C++20 atomic_ref

C++11 provides the atomic operations library that features classes and functions that enable us to perform atomic operations using lock-free mechanisms. There are primarily two class templates in this library, std::atomic and std::atomic_flag. The latter, which defines an atomic boolean type, is guaranteed to always be lock-free and is implemented using the lock-free atomic CPU instructions. The former however, may actually be implemented using mutexes or other locking operations. In this article, we will look at a new class template, introduced in C++20, std::atomic_ref.

The std::atomic class template has several specializations in C++11:

  • The primary template that can be instantiated with any type T that is trivially copyable and satisfies both the CopyConstructible and CopyAssignable requirements.
  • Partial specialization for all pointer types.
  • Specializations for integral types, that includes the character types, the sign and unsigned integer types, and any additional integral types needed by the typedefs in the header <cstdint>.

In C++20, the following specializations have been added:

  • Specializations for floating-point types float, double, and long double.
  • Partial specializations std::atomic<std::shared_ptr<U>> for std::shared_ptr and std::atomic<std::weak_ptr<U>> for std::weak_ptr.

What std::atomic does not support is references. But let’s start with an example of using std::atomic.

In this example, the do_count() function creates 10 threads and each thread increments a variable in a loop. The variable is a shared resource and therefore race conditions must be avoided. The use of the std::atomic<int> type guarantees race conditions to not occur, although we don’t necessarily have the guarantee of a lock-free implementation. The is_lock_free() member function, and the non-member std::atomic_is_lock_free() function, as well as the compile-time constant is_always_lock_free, indicate whether the atomic object is implemented using lock-free mechanisms.

However, keep in mind that the standard allows that atomic types are only sometimes lock-free. That means, it’s possible that we might know only at runtime if an atomic type is lock free, if only some sub-architectures support lock-free atomic access for a given type (such as the CMPXCHG16B instruction on x86-64).

If we change the function above so that the argument is passed by reference, the result changes:

In this case, the value printed to the console is 0 and not 100. This is because std::atomic does not work with references. It makes a copy of the value it is initialized with, so the do_count_ref() function does not actually modify its argument.

There are many scenarios where an object should be accessed atomically only in some parts of a program. Performing atomic operations, even lock-free, when they are not necessary could potentially impact performance. This is especially true when working with large arrays. Parallel operations such as initializations and reads do not have conflicting access, but updates require atomic operations. However, with std::atomic, this is not possible, as shown in the following example:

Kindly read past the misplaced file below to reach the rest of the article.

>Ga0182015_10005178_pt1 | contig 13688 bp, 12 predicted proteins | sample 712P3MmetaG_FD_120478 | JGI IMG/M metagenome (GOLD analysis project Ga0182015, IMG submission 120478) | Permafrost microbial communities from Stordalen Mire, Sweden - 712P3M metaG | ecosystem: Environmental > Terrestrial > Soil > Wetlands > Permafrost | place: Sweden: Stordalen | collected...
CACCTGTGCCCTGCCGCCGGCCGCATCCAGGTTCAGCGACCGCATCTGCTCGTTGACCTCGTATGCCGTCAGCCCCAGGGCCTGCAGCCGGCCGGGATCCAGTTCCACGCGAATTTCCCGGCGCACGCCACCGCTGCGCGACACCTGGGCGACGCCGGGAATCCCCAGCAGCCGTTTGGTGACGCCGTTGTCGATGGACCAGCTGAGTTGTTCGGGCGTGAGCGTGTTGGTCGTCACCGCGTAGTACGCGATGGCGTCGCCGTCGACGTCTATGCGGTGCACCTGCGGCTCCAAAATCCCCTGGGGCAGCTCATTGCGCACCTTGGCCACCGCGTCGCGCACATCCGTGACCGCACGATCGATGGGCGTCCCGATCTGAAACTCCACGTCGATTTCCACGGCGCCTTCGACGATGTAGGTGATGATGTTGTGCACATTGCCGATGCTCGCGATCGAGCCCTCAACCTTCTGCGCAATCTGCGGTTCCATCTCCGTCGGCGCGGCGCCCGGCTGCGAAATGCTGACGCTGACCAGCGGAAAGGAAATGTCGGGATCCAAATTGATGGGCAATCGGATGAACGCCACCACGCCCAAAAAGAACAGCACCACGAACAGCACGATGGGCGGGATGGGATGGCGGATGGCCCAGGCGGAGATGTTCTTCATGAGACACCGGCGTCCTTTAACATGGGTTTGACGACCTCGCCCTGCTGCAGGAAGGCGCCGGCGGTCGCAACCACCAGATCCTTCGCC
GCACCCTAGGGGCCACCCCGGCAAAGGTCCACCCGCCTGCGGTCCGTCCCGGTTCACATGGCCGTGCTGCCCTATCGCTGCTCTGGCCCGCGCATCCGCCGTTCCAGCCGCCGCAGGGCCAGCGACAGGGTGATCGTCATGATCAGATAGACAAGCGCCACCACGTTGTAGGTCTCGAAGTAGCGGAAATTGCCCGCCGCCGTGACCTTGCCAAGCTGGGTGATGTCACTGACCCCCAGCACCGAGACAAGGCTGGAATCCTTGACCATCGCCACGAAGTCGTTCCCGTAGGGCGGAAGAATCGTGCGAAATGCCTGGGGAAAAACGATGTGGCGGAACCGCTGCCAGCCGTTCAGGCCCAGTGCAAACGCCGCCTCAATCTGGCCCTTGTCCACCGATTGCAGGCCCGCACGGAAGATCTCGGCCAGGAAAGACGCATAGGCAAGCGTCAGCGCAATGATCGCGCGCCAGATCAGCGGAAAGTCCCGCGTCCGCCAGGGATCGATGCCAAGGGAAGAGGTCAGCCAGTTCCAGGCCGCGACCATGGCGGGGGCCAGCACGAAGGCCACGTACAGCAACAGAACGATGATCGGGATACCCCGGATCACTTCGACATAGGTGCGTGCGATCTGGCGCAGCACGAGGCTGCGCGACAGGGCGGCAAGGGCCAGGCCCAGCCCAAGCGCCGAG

The array_inc function is supposed to increment atomically an element of the provided vector. However, for the same reason mentioned earlier, this does not work, and back in main(), the arr vector is left untouched.

To help with this problem, the C++20 standard provides an atomic type that works with references. However, instead of providing a specialization of std::atomic for references (std::atomic<T&>), a new class template, called std::atomic_ref is available. This has the exact same interface as std::atomic and similar specializations:

  • The primary template that can be instantiated with any type T that is trivially copyable.
  • Partial specialization for all pointer types.
  • Specializations for integral types, that include the character types, the sign and unsigned integer types, and any additional integral types needed by the typedefs in the header <cstdint>.
  • Specializations for the floating-point types float, double, and long double.

There are several requirements when using std::atomic_ref:

  • The lifetime of the referred object must exceed the lifetime of the atomic_ref object itself.
  • As long as an object is referred in an atomic_ref instance, it must be exclusively accessed through atomic_ref instances.
  • No sub-object of the referred object can be concurrently referenced by any other atomic_ref object.

You also need to keep in mind that:

  • Whether an implementation of std::atomic is lock free, does not imply that the corresponding implementation of atomic_ref is also lock free.
  • It is possible to modify the referenced value through a const atomic_ref object.

All that we have to do to fix our examples is to replace std::atomic with std::atomic_ref. Here is the first:

At the end of the execution of this function, the value argument will always be 100.

Simillarly, the array_inc() function will properly update, atomically, the specified element of a vector:

The generated code is also very efficient. This is what the Compiler Explorer is showing when compiling using GCC and the options -std=gnu++2a -Wall -O3:

I mentioned earlier that is it possible to modify a referenced object through a constant atomic_ref object. This is because the constness of the atomic_ref object is shallow and does not affect referenced object. The following snippet provides and example:

At this time, std::atomic_ref is only supported in GCC 10.
The proposal paper is available here: Atomic Ref.

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